William Hurt as Nick Carlton, former radio psychologist and war veteran
Beaufort, South Carolina, Fall 1983
Film: The Big Chill
Release Date: September 28, 1983
Director: Lawrence Kasdan
Costume Designer: April Ferry
Today is the 40th anniversary of the release of The Big Chill, Lawrence Kasdan’s 1983 comedy-drama centered around seven friends from college (played by Tom Berenger, Glenn Close, Jeff Goldblum, William Hurt, Kevin Kline, Mary Kay Place, and JoBeth Williams) who reunite after more than a decade for the funeral of a fellow UMich alum who committed suicide.
Scored by the rock and R&B hits from their late ’60s college heyday, the movie focuses on the ennui of adulthood as this handful of baby boomers are forced to reconcile their current realities with the idealistic visions they had for their future when they were young, energetic, and relatively free of responsibility.
It was easy back then, no one ever had a cushier berth than we did… it’s only out here in the world that it gets tough.
John Cusack as Roy Dillon, swaggering con man with mommy issues
Phoenix and Los Angeles, Summer 1990
Film: The Grifters
Release Date: December 5, 1990
Director: Stephen Frears
Costume Designer: Richard Hornung
WARNING! Spoilers ahead!
At seventeen going on eighteen, Roy Dillon had left home. He took nothing with him but the clothes he wore—clothes he had bought and paid for himself. He took no money but the little in the pockets of his clothes, and that too he had earned.
He wanted nothing from Lilly. She had given him nothing when he needed it, when he was too small to get for himself, and he wasn’t letting her into the game at this late date.
He had no contact with her during the first six months he was away. Then, at Christmas time, he sent her a card, and on Mother’s Day he sent her another. Both were of the gooey sentimental type, dripping with sickly sweetness, but the latter was a real dilly. Hearts and flowers and fat little angels swarmed over it in an insanely hilarious montage. The engraved message was dedicated to Dear Old Mom, and it gushed tearfully of goodnight kisses and platters and pitchers of oven-fresh cookies and milk when a little boy came in from play.
You would have thought that Dear Old Mom (God bless her silvering hair) had been the proprietor of a combination dairy-bakery, serving no customer but her own little tyke (on his brand-new bike).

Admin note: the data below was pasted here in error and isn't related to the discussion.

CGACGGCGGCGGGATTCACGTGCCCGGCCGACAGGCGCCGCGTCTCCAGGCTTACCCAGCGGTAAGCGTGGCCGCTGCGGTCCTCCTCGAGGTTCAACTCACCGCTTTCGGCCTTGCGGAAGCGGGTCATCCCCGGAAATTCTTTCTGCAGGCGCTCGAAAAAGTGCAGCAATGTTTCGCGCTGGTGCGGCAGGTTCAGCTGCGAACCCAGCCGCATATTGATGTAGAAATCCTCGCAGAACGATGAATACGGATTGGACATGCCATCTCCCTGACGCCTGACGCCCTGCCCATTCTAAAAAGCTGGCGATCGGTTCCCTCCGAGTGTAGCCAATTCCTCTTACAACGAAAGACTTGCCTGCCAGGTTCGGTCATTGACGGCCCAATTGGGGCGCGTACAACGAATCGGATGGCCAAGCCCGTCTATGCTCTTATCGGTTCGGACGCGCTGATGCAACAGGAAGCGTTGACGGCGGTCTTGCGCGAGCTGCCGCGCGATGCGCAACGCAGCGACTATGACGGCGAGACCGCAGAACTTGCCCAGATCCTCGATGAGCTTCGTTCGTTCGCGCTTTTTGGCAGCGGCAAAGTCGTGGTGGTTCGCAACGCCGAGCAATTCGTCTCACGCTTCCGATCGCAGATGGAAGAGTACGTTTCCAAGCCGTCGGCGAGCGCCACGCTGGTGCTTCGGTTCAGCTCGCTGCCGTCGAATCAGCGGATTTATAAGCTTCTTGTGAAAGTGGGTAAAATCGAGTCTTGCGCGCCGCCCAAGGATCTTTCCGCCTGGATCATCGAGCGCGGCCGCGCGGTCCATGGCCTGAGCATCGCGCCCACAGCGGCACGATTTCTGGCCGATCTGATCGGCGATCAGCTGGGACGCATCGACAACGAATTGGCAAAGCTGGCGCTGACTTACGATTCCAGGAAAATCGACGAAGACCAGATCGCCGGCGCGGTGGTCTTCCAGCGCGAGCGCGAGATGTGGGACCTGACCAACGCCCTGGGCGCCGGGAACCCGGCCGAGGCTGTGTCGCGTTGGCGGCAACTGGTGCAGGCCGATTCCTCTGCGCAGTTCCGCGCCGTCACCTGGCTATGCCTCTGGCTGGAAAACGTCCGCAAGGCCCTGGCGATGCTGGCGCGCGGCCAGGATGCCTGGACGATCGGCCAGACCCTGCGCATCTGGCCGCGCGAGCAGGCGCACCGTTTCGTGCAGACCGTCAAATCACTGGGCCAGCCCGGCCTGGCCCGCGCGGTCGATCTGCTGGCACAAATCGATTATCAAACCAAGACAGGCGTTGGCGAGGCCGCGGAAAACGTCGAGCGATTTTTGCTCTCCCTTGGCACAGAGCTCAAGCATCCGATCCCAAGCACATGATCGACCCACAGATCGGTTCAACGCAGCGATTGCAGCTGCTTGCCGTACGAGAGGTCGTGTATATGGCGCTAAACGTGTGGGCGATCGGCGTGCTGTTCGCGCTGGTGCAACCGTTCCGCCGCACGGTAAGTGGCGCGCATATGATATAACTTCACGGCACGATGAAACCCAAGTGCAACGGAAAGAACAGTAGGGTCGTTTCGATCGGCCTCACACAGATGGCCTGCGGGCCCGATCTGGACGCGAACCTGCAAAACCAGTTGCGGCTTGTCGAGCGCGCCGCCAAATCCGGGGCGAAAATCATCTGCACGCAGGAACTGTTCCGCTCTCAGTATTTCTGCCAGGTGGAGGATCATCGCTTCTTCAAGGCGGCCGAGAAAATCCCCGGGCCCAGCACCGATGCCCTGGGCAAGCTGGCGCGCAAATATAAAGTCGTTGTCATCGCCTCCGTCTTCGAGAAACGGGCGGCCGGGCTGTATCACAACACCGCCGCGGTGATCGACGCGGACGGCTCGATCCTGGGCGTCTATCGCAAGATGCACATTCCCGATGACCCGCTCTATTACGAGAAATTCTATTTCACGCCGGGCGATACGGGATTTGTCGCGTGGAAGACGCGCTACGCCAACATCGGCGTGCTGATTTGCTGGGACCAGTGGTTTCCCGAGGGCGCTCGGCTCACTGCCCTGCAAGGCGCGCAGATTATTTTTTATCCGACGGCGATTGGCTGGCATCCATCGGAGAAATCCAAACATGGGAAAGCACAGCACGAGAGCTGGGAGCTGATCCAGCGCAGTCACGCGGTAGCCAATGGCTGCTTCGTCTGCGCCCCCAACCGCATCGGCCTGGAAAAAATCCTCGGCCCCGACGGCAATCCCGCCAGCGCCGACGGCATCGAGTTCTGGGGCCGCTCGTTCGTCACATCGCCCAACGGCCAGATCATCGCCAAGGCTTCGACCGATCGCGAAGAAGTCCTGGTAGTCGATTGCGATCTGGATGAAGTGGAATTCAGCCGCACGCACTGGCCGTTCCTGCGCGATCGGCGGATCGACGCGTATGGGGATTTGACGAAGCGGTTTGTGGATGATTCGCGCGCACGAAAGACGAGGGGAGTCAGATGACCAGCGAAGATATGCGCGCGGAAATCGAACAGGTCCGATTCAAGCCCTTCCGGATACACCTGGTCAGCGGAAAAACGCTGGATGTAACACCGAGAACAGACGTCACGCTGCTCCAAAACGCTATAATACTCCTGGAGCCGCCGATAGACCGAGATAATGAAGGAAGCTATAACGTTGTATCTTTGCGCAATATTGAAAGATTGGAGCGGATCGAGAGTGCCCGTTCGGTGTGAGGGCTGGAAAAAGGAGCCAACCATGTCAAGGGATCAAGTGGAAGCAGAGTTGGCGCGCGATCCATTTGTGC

He was laughing so hard when he sent it that he almost botched up the address. But afterward, he had some sobering second thoughts. Perhaps the joke was on him, yes? Perhaps by gibing at her he was revealing a deep and lasting hurt, admitting that she was tougher than he. And that, naturally, wouldn’t do. He’d taken everything she had to hand out, and it hadn’t made a dent in him. He damned well mustn’t ever let it think it had.
— Jim Thompson, The Grifters, Chapter 5
Reading this passage from one of my favorite pulp novelists inspired today’s Mother’s Day post, by way of Jim Thompson’s acid pen translated onto the screen.
Nominated for four Academy Awards, Stephen Frears’ slick 1990 neo-noir The Grifters joins Psycho (1960) and The Manchurian Candidate (1962) in a cinematic fraternity of twisted depictions of mother-son relationships, represented by short-con operator Roy Dillon (John Cusack) and his estranged mother Lilly (Anjelica Huston), a fellow swindler who has long been in service to sadistic bookie Bobo Justus (Pat Hingle) and eventually requires resources from her son to make her clean getaway:
I gave you your life twice. I’m asking you to give me mine once.
Roy and Lilly’s reunion is complicated by Roy’s hustler girlfriend Myra Langtry (Annette Bening), who schemes to remove the domineering matriarch as an obstacle to partnering with Roy. Continue reading
Chris Pine as Henry Pelham, CIA “clandestine case officer extraordinaire”
London, Winter 2020
Film: All the Old Knives
Release Date: April 8, 2022
Director: Janus Metz Pedersen
Costume Designer: Stephanie Collie
WARNING! Spoilers ahead!
On one hand, I appreciated All the Old Knives‘ dedication to a le Carré-esque depiction of spywork as more of a subdued, slow-burning investigation rather than the action-packed world of James Bond and Ethan Hunt. On the other hand, does “subdued” necessarily have to feel so… subdued?
Nearly eight years after the disastrous terrorist attack of Turkish Airlines Flight 127, the CIA reopens its investigation with the secret information that the hijackers may have been assisted by a mole within its Vienna station. Agent Henry Pelham (Chris Pine) is assigned to the case by his chief Vick Wallinger (Laurence Fishburne), who advises him not to tread lightly even if the clues should point to Pelham’s former fellow agent and paramour Celia (Thandiwe Newton). Continue reading
Roger Moore as James Bond, British government agent
Château de Chantilly, France, Spring 1985
Film: A View to a Kill
Release Date: May 22, 1985
Director: John Glen
Costume Designer: Emma Porteous
WARNING! Spoilers ahead!
Well, now I’ve really gone and done it. After writing about the goombahs’ tracksuits in Goodfellas and The Sopranos over the last few years, I finally decided that this 00-7th of the month called for me to scribe my ode to Old Man 007 dressing himself in Paulie Walnuts’ finest in my least favorite James Bond movie, A View to a Kill.